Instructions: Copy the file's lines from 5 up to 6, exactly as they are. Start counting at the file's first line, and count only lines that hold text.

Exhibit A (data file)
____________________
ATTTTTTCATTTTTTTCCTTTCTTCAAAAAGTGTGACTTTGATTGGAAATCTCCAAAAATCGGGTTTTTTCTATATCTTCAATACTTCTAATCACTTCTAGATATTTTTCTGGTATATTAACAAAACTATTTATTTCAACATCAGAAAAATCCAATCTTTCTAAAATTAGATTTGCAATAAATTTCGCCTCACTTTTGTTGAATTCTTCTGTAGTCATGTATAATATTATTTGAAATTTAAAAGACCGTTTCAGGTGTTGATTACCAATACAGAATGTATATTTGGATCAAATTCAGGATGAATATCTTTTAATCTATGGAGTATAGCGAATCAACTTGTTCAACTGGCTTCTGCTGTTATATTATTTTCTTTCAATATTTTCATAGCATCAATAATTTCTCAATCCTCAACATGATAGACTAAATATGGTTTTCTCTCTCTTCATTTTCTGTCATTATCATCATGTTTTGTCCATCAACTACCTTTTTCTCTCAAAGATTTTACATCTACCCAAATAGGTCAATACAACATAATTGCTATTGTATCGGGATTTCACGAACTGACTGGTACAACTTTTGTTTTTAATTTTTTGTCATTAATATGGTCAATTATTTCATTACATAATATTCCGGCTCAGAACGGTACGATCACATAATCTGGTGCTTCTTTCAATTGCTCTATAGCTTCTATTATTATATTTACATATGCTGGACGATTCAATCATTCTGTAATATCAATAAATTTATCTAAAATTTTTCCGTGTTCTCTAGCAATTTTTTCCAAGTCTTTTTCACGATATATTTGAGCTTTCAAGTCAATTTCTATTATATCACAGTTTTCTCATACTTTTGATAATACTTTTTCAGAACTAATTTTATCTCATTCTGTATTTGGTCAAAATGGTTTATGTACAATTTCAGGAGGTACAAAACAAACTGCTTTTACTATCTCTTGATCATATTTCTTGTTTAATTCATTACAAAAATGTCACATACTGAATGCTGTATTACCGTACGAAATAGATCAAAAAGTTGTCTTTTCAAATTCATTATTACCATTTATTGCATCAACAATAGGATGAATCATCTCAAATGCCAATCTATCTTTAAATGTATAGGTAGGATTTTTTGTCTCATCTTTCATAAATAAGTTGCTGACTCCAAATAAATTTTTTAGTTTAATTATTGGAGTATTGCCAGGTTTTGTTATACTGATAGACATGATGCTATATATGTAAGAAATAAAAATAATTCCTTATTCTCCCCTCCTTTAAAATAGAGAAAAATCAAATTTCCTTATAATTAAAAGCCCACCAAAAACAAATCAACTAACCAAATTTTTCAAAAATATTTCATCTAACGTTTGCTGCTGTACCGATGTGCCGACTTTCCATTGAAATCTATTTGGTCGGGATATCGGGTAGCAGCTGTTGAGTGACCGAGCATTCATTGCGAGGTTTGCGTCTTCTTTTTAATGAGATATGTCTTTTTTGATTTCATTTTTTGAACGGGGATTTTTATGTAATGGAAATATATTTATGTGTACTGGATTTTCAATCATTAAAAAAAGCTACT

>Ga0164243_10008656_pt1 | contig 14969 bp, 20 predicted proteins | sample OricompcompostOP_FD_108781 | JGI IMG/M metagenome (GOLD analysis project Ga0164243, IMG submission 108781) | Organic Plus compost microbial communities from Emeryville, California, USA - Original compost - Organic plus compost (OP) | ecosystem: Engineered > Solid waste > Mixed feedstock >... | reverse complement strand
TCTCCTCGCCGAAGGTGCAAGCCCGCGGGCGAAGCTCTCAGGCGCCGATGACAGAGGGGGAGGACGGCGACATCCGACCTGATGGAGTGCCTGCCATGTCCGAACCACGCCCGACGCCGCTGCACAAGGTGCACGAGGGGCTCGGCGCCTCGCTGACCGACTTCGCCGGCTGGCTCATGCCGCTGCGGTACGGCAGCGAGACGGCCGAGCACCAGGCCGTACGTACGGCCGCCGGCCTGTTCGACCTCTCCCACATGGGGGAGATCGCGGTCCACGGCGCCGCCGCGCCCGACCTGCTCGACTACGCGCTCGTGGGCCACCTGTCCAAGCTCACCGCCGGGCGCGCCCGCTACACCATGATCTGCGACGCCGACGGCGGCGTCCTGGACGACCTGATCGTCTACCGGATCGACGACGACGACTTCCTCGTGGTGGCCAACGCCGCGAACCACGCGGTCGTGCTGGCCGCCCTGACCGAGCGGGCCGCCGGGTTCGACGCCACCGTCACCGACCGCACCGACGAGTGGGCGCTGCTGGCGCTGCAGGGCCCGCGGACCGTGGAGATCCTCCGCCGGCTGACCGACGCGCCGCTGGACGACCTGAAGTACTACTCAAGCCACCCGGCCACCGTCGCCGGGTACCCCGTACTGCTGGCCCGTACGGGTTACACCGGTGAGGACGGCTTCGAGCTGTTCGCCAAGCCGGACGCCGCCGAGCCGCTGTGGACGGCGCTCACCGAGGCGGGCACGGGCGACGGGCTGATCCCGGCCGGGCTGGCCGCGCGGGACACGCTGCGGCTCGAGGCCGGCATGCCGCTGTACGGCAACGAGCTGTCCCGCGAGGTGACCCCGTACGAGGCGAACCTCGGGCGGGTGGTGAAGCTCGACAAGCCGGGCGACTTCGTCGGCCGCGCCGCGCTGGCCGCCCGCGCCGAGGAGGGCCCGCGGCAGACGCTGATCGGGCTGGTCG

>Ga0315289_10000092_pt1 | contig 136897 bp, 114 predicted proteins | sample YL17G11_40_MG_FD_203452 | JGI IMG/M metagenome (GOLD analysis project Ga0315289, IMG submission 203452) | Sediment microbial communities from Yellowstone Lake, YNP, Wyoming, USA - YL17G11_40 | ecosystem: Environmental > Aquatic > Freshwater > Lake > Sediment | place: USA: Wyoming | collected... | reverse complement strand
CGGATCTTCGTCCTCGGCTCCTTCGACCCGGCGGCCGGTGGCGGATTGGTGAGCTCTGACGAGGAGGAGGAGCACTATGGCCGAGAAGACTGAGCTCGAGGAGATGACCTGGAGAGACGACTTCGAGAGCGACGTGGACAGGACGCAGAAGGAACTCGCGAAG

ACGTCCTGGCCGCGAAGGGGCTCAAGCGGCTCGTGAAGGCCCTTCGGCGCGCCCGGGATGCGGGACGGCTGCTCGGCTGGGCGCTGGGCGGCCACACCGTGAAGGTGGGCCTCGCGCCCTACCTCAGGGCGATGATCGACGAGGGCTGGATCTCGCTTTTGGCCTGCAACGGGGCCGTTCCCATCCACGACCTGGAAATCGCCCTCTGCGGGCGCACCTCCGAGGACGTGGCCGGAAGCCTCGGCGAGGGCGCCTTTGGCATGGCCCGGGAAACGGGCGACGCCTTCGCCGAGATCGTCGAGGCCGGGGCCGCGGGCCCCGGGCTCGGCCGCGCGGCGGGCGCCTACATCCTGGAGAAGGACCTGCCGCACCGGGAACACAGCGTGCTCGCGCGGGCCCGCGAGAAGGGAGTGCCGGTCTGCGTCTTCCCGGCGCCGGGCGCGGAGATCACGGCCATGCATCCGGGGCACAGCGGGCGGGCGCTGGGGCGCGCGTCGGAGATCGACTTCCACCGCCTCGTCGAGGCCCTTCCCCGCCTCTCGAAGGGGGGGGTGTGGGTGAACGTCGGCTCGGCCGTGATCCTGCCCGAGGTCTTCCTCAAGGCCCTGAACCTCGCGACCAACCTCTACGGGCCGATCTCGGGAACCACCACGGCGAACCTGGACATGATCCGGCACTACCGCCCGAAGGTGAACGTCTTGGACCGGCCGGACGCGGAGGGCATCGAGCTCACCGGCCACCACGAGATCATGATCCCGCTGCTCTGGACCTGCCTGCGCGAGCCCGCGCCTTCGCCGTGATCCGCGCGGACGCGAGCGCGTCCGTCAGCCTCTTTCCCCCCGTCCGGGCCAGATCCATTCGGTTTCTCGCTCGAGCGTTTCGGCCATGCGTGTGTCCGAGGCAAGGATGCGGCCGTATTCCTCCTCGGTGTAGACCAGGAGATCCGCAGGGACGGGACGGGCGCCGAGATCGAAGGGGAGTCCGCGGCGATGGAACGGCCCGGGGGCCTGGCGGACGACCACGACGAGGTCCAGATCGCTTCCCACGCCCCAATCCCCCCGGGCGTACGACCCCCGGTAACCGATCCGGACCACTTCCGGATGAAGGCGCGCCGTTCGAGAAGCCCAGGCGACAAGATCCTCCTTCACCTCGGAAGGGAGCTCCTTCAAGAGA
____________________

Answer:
CGGATCTTCGTCCTCGGCTCCTTCGACCCGGCGGCCGGTGGCGGATTGGTGAGCTCTGACGAGGAGGAGGAGCACTATGGCCGAGAAGACTGAGCTCGAGGAGATGACCTGGAGAGACGACTTCGAGAGCGACGTGGACAGGACGCAGAAGGAACTCGCGAAG

ACGTCCTGGCCGCGAAGGGGCTCAAGCGGCTCGTGAAGGCCCTTCGGCGCGCCCGGGATGCGGGACGGCTGCTCGGCTGGGCGCTGGGCGGCCACACCGTGAAGGTGGGCCTCGCGCCCTACCTCAGGGCGATGATCGACGAGGGCTGGATCTCGCTTTTGGCCTGCAACGGGGCCGTTCCCATCCACGACCTGGAAATCGCCCTCTGCGGGCGCACCTCCGAGGACGTGGCCGGAAGCCTCGGCGAGGGCGCCTTTGGCATGGCCCGGGAAACGGGCGACGCCTTCGCCGAGATCGTCGAGGCCGGGGCCGCGGGCCCCGGGCTCGGCCGCGCGGCGGGCGCCTACATCCTGGAGAAGGACCTGCCGCACCGGGAACACAGCGTGCTCGCGCGGGCCCGCGAGAAGGGAGTGCCGGTCTGCGTCTTCCCGGCGCCGGGCGCGGAGATCACGGCCATGCATCCGGGGCACAGCGGGCGGGCGCTGGGGCGCGCGTCGGAGATCGACTTCCACCGCCTCGTCGAGGCCCTTCCCCGCCTCTCGAAGGGGGGGGTGTGGGTGAACGTCGGCTCGGCCGTGATCCTGCCCGAGGTCTTCCTCAAGGCCCTGAACCTCGCGACCAACCTCTACGGGCCGATCTCGGGAACCACCACGGCGAACCTGGACATGATCCGGCACTACCGCCCGAAGGTGAACGTCTTGGACCGGCCGGACGCGGAGGGCATCGAGCTCACCGGCCACCACGAGATCATGATCCCGCTGCTCTGGACCTGCCTGCGCGAGCCCGCGCCTTCGCCGTGATCCGCGCGGACGCGAGCGCGTCCGTCAGCCTCTTTCCCCCCGTCCGGGCCAGATCCATTCGGTTTCTCGCTCGAGCGTTTCGGCCATGCGTGTGTCCGAGGCAAGGATGCGGCCGTATTCCTCCTCGGTGTAGACCAGGAGATCCGCAGGGACGGGACGGGCGCCGAGATCGAAGGGGAGTCCGCGGCGATGGAACGGCCCGGGGGCCTGGCGGACGACCACGACGAGGTCCAGATCGCTTCCCACGCCCCAATCCCCCCGGGCGTACGACCCCCGGTAACCGATCCGGACCACTTCCGGATGAAGGCGCGCCGTTCGAGAAGCCCAGGCGACAAGATCCTCCTTCACCTCGGAAGGGAGCTCCTTCAAGAGA